As a CHRO or CFO on a buying committee, evaluating a pharmacy benefit manager (PBM) formulary is a critical task that requires careful consideration and attention to detail. Creating an effective PBM formulary requires expertise in the business of pharmacy benefits alongside clinician input. Here are ten key mistakes to avoid for enhanced patient care and cost savings:
- Lack of Clinical Evidence: Failing to base formulary decisions on robust clinical evidence can lead to inappropriate or ineffective drug choices. Always ensure that formulary decisions are supported by reliable clinical data, including randomized controlled trials and meta-analyses.
- Ignoring Comparative Effectiveness: Neglecting to compare the effectiveness of different drugs within the same therapeutic class can result in suboptimal drug choices and unnecessary costs. Always consider the relative efficacy and safety of available options.
- Limited Stakeholder Involvement: Not involving key stakeholders, such as physicians, pharmacists, and plan administrators, in formulary decision-making can lead to poor acceptance and compliance with the formulary. Engage all relevant parties to gain valuable insights and perspectives.
- Inadequate Consideration of Cost: Focusing solely on drug efficacy without considering the cost-effectiveness of treatments can lead to a formulary that is financially unsustainable for the PBM and its beneficiaries. Strive for a balance between clinical effectiveness and cost. For example, Fluoxetine 10 MG Capsules cost almost five times less than Fluoxetine 10 MG Tablets (see figure 1).
- Omission of Essential Medications: Overlooking essential medications or therapeutic classes can limit patient access to necessary treatments and compromise their health outcomes. Ensure that a broad range of medications is available to meet patient needs.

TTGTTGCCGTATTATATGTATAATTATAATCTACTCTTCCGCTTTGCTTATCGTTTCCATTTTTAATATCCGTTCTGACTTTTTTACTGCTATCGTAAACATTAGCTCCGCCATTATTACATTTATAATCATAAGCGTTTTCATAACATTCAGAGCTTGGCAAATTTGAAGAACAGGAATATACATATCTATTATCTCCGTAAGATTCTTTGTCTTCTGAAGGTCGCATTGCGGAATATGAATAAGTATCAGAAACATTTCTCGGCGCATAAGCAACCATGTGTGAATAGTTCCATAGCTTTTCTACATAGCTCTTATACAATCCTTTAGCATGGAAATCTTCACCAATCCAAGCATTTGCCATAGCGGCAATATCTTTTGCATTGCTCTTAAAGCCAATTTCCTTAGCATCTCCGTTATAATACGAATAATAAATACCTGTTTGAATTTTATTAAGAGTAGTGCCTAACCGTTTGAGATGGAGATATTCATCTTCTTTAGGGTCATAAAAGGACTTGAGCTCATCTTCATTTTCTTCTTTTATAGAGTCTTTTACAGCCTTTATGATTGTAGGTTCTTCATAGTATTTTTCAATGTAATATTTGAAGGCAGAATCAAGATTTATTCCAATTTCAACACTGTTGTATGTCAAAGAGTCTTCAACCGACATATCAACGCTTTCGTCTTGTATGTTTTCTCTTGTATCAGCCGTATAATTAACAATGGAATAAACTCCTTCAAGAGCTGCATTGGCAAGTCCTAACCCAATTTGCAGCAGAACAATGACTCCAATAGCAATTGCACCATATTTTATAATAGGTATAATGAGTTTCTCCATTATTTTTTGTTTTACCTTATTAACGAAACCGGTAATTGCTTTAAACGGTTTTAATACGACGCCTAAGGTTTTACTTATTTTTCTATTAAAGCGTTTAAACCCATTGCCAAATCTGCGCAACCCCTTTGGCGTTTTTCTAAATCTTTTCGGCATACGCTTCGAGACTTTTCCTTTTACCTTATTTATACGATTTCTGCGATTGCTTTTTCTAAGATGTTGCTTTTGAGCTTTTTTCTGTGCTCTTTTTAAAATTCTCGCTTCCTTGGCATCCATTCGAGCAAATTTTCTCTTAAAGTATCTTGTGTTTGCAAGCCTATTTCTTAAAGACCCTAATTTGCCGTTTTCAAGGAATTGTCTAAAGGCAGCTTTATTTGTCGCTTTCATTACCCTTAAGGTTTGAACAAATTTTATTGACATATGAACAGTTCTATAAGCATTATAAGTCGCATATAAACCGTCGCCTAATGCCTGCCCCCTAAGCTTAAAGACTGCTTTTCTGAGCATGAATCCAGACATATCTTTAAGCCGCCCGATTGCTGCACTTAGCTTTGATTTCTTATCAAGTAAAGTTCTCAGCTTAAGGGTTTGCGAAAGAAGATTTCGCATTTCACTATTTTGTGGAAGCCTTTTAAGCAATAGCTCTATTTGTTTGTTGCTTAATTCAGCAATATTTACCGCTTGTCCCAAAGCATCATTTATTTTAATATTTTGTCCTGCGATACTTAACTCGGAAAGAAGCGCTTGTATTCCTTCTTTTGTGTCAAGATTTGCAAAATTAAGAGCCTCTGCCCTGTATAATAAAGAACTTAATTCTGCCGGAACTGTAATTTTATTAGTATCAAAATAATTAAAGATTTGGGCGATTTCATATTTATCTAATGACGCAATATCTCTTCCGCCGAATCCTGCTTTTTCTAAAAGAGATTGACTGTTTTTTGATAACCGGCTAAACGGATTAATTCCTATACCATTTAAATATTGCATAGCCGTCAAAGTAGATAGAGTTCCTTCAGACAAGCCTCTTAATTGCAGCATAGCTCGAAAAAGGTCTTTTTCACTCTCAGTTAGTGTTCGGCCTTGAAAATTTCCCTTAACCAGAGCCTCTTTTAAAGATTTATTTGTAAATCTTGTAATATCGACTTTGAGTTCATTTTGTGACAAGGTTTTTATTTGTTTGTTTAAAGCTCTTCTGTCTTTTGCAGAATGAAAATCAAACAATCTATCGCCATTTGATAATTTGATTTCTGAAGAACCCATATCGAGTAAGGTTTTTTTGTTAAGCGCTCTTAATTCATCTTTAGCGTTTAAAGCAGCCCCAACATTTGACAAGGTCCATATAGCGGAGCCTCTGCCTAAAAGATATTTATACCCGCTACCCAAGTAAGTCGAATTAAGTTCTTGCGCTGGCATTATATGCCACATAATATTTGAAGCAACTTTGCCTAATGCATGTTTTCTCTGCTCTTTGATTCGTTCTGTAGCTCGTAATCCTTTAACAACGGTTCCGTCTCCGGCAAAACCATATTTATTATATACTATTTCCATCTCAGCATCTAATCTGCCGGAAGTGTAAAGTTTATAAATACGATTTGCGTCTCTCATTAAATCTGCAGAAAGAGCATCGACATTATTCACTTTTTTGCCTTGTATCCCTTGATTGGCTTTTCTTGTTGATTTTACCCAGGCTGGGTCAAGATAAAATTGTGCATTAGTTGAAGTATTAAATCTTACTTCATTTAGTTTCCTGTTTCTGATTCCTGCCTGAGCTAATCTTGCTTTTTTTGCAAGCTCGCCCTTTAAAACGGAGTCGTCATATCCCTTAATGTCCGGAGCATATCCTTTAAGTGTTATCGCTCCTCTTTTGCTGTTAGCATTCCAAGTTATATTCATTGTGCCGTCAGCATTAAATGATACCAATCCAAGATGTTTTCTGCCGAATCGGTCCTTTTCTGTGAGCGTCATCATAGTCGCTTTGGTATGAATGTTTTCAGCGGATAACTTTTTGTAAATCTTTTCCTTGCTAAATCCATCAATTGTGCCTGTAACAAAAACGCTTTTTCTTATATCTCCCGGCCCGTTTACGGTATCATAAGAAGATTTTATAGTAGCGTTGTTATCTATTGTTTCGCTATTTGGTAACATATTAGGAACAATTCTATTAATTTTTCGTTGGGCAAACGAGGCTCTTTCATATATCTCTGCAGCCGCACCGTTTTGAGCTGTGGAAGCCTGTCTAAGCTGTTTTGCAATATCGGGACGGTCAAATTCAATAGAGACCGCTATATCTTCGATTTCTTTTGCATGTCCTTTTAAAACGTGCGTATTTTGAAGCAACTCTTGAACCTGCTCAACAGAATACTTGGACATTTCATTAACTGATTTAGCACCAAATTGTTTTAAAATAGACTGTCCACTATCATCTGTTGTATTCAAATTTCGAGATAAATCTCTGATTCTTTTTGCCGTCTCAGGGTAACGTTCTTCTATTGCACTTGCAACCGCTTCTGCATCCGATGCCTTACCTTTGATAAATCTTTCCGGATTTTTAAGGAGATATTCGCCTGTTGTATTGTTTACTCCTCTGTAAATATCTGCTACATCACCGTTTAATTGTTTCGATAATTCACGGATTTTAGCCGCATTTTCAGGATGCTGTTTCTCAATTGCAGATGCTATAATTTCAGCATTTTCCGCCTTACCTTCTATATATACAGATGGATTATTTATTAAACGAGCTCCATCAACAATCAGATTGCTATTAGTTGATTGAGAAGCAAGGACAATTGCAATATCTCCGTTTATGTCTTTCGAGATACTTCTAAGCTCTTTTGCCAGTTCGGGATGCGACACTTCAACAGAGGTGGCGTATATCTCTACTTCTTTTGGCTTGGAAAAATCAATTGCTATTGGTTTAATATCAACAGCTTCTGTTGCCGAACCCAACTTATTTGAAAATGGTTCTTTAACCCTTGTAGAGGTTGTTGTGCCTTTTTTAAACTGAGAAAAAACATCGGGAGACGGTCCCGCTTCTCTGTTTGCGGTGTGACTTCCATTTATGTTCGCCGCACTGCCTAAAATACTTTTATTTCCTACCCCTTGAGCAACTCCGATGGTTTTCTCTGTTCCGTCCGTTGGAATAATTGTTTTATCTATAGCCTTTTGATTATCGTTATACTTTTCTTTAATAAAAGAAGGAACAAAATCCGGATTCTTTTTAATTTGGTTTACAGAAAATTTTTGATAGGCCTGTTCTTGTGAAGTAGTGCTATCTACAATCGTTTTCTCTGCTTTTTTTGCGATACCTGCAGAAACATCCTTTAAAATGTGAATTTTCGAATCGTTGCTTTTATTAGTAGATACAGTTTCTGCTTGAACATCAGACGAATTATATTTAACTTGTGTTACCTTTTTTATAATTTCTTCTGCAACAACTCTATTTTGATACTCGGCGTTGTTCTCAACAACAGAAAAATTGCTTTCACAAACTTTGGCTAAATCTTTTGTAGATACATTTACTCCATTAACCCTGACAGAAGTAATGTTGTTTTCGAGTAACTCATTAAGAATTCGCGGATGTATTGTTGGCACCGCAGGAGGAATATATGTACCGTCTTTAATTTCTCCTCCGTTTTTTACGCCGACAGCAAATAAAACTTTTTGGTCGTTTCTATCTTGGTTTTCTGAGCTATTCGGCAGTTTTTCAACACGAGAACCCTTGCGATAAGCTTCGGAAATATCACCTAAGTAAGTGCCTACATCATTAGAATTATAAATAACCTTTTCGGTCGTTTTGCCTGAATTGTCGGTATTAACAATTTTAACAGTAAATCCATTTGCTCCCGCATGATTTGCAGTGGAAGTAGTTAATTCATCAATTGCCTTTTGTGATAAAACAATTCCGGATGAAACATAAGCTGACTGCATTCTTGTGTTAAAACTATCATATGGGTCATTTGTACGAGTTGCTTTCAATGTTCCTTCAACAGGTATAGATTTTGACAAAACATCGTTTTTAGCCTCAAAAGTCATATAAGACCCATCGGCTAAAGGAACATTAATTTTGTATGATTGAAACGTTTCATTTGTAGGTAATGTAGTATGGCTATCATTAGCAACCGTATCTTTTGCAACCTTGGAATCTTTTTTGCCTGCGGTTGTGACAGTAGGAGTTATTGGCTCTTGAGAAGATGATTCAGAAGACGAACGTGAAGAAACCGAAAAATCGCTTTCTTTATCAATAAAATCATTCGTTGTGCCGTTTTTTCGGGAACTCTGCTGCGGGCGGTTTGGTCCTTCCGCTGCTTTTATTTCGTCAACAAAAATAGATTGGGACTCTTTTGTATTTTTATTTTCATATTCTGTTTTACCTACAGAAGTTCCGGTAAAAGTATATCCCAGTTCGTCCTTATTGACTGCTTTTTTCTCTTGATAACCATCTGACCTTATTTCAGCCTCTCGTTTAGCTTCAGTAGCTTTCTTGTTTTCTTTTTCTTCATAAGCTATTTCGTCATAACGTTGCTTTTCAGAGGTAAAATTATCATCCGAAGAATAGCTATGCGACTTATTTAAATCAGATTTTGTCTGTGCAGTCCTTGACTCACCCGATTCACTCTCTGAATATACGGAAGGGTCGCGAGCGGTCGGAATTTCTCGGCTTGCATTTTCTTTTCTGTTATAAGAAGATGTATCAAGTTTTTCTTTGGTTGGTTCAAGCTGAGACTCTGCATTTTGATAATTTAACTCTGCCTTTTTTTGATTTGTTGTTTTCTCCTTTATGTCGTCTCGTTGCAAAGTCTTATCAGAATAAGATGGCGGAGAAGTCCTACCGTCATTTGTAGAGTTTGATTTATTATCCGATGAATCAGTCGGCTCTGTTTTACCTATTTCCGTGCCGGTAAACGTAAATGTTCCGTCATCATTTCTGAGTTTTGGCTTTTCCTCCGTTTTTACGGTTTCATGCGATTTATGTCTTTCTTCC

- Inconsistent Review Processes: Inconsistent or ad-hoc review processes can lead to inconsistent formulary decisions and a lack of transparency in the decision-making process. Establish clear and standardized criteria for formulary inclusion or exclusion.
- Failure to Address Access and Equity: Not considering the impact of formulary decisions on patient access and health equity can lead to disparities in care. Account for patient demographics, disease prevalence, and healthcare disparities when designing the formulary. A cost-effective formulary can be constructed with as few as 1,250 products accounting for dose variations or formulations.
- Insufficient Monitoring and Review: Neglecting to regularly monitor and reassess the formulary’s performance can lead to missed opportunities for improvement and adaptation to changing healthcare needs and advancements.
- Inadequate Communication: Failing to communicate formulary changes effectively to prescribers, pharmacists, and patients can lead to confusion and disruptions in therapy. Implement clear and timely communication strategies to keep all stakeholders informed.
- Conflict of Interest: Allowing conflicts of interest to influence formulary decisions can compromise the integrity and fairness of the process. Ensure that committee members disclose potential conflicts and establish mechanisms to address and manage these conflicts appropriately.
By avoiding these common mistakes and taking a comprehensive approach to formulary construction, you can be the impetus behind creating an effective PBM formulary. One that prioritizes patient care, cost-effectiveness, and clinical appropriateness.